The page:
Teaching With TED Talks

I love using TED Talks as springboards into discussions or projects with my adult English language learners.  Some of my personal favorites are ones that have visuals, art, or music.  Besides being intrinsically engaging, they make differentiating easier due to the universality of the topics. 

This Ted Talks, Stories Cut from Paper by Betrice Coron, could be fun to use in class.  Watch it, read suggestions for using it, and explore some related Ted Talks links.

TED Talks lend themselves to dogme language teaching opportunities and authentic uses of language.  Another way I might use this in an adult ESOL classroom would go something like this:
  1. Watch the video together with subtitles on.  (Possibly have a list of vocabulary pre-selected that teacher pronounces before watching and class discusses what they already know about the words.)
  2. Divide the class into small groups or partners and have them separately interpret an assigned section of the video.  There could be some guidelines outlined in a checklist such as: teach us new vocabulary from your section or related to your section, interpret the art in your section, relate the art to something else you have seen, read, or experienced, etc.
  3. Small groups present, teach their sections, and facilitate discussion.  Discussion could be extended in writing on a class blog.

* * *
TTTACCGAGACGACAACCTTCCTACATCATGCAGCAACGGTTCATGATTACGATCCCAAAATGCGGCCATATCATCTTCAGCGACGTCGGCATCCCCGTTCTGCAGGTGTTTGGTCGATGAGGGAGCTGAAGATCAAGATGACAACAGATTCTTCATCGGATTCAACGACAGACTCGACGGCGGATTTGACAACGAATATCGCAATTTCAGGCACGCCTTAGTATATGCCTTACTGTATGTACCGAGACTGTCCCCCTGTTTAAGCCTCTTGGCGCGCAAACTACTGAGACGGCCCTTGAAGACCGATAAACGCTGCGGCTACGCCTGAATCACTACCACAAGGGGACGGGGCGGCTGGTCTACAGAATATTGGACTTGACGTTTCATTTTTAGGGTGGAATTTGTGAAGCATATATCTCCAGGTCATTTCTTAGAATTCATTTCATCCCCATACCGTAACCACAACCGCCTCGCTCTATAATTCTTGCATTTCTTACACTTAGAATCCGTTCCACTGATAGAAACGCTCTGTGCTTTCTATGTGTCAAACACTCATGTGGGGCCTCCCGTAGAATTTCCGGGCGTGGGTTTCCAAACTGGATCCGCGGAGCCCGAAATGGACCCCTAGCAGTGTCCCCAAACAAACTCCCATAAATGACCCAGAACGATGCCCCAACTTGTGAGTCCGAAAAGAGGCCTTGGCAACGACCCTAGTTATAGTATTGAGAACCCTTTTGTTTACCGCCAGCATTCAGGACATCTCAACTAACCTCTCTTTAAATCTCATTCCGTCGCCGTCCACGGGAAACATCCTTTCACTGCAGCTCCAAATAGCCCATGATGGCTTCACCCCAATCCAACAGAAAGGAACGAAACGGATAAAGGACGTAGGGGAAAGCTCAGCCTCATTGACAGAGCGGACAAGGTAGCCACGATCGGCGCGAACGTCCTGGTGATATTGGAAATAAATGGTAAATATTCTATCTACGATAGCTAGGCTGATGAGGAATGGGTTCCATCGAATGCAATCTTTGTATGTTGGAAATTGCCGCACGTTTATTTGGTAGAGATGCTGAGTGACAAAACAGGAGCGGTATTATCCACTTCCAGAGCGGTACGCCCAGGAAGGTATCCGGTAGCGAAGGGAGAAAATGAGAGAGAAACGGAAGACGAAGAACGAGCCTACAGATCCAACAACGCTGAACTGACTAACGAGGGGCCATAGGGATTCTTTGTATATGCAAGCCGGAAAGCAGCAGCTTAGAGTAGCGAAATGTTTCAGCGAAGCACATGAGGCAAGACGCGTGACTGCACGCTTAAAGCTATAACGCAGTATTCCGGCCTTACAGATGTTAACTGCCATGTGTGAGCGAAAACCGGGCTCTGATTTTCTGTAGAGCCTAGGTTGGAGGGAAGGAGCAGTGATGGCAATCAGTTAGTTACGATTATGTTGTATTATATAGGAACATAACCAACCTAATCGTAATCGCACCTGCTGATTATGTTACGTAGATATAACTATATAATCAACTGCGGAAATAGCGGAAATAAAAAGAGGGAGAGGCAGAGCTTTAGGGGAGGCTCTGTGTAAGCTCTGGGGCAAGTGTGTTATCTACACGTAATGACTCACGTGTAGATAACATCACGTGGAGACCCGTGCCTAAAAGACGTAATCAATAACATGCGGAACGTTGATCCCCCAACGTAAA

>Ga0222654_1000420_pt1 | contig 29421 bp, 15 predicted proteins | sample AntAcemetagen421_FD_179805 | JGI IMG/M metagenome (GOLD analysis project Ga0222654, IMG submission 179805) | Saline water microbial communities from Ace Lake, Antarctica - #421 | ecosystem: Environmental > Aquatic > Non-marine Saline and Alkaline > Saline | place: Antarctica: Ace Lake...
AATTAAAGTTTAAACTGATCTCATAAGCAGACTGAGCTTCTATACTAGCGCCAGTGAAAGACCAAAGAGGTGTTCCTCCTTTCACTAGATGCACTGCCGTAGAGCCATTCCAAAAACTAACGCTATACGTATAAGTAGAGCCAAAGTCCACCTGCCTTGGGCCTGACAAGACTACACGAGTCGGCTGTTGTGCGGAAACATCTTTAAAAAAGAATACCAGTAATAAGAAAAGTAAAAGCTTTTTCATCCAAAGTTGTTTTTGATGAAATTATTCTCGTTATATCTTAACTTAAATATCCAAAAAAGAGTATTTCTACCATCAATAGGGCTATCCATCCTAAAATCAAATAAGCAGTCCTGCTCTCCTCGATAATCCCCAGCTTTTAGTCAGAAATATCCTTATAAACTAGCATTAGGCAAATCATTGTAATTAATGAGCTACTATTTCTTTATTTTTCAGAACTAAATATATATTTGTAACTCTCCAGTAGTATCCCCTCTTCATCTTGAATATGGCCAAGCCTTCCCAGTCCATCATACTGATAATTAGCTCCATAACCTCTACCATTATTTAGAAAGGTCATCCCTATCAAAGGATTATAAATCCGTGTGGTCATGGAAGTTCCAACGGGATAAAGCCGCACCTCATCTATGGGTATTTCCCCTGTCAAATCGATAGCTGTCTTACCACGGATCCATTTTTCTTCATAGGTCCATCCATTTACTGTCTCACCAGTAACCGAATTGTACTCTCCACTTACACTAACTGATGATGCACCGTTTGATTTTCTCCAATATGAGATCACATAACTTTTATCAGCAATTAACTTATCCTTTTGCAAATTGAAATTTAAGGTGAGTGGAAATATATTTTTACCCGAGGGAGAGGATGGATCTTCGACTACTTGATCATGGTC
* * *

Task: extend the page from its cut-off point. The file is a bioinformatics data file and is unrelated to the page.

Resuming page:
4. Watch the complete talk together again as a class.
  5. Extended learning with an activity that promotes students telling their own stories in creative ways. (See Rives Tells a Story of Emoticons.) Again, I would use guidelines in a rubric or checklist and have this part of a project.  It could be possible to incorporate all modes of language—reading, writing, listening, and speaking in the process.
Below are some of my other favorite TED Talks on the arts (often integrated with science) that lend themselves to dogme language teaching or projects that allow students to bring in their voice, experiences, and make connections.   Many of them are challenging for intermediate to advanced ELLs, but in my experience if scaffolded, some interesting sometimes unexpected conversation arises.  Others lend themselves perfectly to discussion based upon the visuals or music alone.
Don't miss Huff Post the Best of TED 2011 countdown.  Feel free to explore my past posts on TED TalksWhat are some of your favorite TED Talks for classroom use?  What are some ways you use them in the class?

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